How to Make Your Brand Stick

I don't think high-schools should be teaching English.

What they should be teaching is effective communication.

What's the difference?

In high-school English classes, I've seen seniors taking... vocabulary tests. This is so demeaning. Once we get to high school, most people know how to spell, and if they don't, they have Spell-Check for that. When they need a new word to describe something, they'll likely find it on Google. They will also learn over time when they get complaints about their professionalism.

What's more important, is knowing how to make someone understand what you're trying to say to them with as least problems as possible.

Not everyone has to learn how to be a good essay writer; but everyone absolutely needs to learn how to be an effective communicator if they want to succeed.

You can't teach that with verbose SAT style essays.

You can only teach that with real-world writing. Real-world writing includes writing about yourself in your resume, on your website or LinkedIn, or in your emails. The key is to finding how to make your writing and message stand above the rest.

In the book Make it Stick by Chip and Dan Heath, they break down how to make your message as sticky as possible.

The Heath brothers do this by teaching the acronym, SUCCESs:

  1. Simple
  2. Unexpected
  3. Concrete
  4. Credible
  5. Emotional
  6. Stories

Think about this in the frame of your job application.

1. Can an employer know exactly who you are in one simple sentence?

If they can't, then you just make it so much harder for them to know whether or not you are the right person for the job. Make it easy for them. Tell them the core of who you are in as few words as possible.

Stop trying to confuse them with your 10 billion club positions or random camps you went to.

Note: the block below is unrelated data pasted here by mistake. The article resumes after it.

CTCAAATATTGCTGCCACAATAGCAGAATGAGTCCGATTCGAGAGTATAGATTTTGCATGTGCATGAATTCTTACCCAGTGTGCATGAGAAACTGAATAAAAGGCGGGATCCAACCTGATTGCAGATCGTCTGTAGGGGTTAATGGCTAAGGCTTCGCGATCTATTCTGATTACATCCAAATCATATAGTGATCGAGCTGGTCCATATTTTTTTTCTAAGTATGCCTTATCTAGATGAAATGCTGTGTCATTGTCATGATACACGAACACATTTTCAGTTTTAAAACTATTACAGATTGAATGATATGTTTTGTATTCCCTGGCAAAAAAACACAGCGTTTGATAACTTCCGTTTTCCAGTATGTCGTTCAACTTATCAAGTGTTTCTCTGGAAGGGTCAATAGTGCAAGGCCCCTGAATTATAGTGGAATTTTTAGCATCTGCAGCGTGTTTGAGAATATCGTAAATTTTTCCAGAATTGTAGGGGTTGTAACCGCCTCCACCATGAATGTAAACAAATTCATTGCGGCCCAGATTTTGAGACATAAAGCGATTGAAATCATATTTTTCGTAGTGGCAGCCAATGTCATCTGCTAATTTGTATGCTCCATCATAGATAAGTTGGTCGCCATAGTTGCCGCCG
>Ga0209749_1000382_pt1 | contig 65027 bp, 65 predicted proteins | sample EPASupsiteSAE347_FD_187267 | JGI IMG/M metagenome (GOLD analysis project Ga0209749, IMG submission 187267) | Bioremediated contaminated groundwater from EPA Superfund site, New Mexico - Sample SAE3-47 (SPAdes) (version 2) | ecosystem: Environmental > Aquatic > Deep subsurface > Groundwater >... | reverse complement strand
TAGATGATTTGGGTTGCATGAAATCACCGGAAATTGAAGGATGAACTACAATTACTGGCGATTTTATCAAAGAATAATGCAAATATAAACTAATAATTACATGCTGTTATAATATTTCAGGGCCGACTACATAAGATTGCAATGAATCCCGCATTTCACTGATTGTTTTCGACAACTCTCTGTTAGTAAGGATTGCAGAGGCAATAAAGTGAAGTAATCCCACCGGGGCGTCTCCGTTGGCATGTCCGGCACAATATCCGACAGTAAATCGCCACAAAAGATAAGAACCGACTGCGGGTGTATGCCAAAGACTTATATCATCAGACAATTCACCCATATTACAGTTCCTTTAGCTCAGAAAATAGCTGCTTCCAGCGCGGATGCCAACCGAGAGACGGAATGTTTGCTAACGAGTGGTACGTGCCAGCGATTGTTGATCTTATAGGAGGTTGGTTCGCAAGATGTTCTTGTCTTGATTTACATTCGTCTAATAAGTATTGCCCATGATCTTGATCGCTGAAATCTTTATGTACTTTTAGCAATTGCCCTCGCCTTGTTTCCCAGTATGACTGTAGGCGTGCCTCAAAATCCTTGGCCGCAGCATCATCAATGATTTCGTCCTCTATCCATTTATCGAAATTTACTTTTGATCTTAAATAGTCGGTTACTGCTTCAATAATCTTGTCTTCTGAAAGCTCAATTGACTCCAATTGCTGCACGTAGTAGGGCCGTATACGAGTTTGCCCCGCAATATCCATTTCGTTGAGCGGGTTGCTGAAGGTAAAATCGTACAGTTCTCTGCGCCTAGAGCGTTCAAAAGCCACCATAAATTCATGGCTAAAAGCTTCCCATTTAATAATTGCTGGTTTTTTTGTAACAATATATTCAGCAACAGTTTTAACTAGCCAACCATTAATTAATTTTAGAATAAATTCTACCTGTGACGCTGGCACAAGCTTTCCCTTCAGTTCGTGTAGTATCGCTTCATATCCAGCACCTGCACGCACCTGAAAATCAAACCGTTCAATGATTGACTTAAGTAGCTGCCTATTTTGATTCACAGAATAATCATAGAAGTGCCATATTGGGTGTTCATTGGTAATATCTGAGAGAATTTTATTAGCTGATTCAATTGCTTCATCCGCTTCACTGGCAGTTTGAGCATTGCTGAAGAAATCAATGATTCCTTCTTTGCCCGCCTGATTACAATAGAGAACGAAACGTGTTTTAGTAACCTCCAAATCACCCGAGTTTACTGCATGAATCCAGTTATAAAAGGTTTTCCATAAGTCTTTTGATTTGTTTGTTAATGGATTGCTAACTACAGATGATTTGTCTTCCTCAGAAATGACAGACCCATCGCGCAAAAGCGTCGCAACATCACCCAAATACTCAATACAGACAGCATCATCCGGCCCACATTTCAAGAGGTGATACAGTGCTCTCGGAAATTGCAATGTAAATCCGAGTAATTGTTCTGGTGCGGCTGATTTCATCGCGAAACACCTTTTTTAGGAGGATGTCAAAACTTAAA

2. Is your brand boring and typical (college degree, no internships, etc)? Or is it filled with unexpected and unique stories?

Getting what you want means proving what is unique about you.

It's about finding that story within yourself that makes your work irreplicable. It's about picquing the interest of whoever is reading your writing. People expect the normal -- so give them something interesting to be pleasantly surprised with.

3. Your results have to be concrete. How can a person trust your work ethic if you don't have the numbers to back it up?

Career coaches usually say something like "always include a number in your resume bullet points!" I hated most of the career coaches I've dealt with, but this is pretty sound advice.

The reasoning behind this is that it shows the tangible impact that you've had on the companies you've worked for. People don't like to take risks with no data, so the more numbers you can show them, the better.

Once you realize this, it gets pretty easy to prove how you're worth $10/hr.

4. How credible is your application? Do you have the numbers and testimonials to support your claims?

Never accept a job or internship without it being recorded in some way.

Whether that is through LinkedIn recommendations or Google Analytics tracking of your impact, the more records you have supporting your brand, the better. I always make it a point to do at least one thing worth writing about for a recommendation.

5. Provide all the facts you want; if it doesn't appeal to my emotions, then you're making an extremely weak case for yourself.

Paper can only show so much.

Finding a way to showcase your friendliness, your warmth, and your story is the key to humanizing yourself. You can do this through email, face-to-face, or an informational interview. Just don't rely on your resume.

Conversely, you also want to play on your employer's emotions as well. Figure out what kind of problem they're having, and notice the absolute relief on their face when you propose a way to solve that problem for them.

6. What is the story behind you and your brand?

One of the rarest things that employers see today are people who know themselves.

They're so rare, that it's a breath of fresh relief to have someone who knows what they want, can communicate what they want, and can explain how they plan on doing it.

You already have a story; it's just your job to tell it in the best way possible.

The story you tell shouldn’t be any story; it should be a story about your passion and motivation.
— Chip and Dan Heath

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